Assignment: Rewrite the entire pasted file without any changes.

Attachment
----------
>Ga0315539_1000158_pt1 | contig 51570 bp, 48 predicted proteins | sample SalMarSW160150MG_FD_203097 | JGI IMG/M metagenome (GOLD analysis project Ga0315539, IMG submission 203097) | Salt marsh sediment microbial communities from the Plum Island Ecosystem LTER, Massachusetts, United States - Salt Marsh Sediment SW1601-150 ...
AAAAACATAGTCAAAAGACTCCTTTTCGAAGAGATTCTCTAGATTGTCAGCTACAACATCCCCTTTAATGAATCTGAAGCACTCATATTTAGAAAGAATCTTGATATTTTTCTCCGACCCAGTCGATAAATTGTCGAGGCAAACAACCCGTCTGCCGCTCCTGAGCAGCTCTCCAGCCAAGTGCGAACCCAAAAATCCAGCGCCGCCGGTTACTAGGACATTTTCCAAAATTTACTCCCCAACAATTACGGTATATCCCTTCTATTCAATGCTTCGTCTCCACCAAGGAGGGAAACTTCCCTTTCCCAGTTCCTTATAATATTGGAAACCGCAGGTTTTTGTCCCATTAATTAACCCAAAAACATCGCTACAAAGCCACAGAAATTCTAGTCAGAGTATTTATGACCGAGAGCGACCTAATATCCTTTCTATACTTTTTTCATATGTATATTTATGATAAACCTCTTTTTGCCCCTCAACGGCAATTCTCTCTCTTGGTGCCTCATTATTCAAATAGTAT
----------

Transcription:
>Ga0315539_1000158_pt1 | contig 51570 bp, 48 predicted proteins | sample SalMarSW160150MG_FD_203097 | JGI IMG/M metagenome (GOLD analysis project Ga0315539, IMG submission 203097) | Salt marsh sediment microbial communities from the Plum Island Ecosystem LTER, Massachusetts, United States - Salt Marsh Sediment SW1601-150 ...
AAAAACATAGTCAAAAGACTCCTTTTCGAAGAGATTCTCTAGATTGTCAGCTACAACATCCCCTTTAATGAATCTGAAGCACTCATATTTAGAAAGAATCTTGATATTTTTCTCCGACCCAGTCGATAAATTGTCGAGGCAAACAACCCGTCTGCCGCTCCTGAGCAGCTCTCCAGCCAAGTGCGAACCCAAAAATCCAGCGCCGCCGGTTACTAGGACATTTTCCAAAATTTACTCCCCAACAATTACGGTATATCCCTTCTATTCAATGCTTCGTCTCCACCAAGGAGGGAAACTTCCCTTTCCCAGTTCCTTATAATATTGGAAACCGCAGGTTTTTGTCCCATTAATTAACCCAAAAACATCGCTACAAAGCCACAGAAATTCTAGTCAGAGTATTTATGACCGAGAGCGACCTAATATCCTTTCTATACTTTTTTCATATGTATATTTATGATAAACCTCTTTTTGCCCCTCAACGGCAATTCTCTCTCTTGGTGCCTCATTATTCAAATAGTAT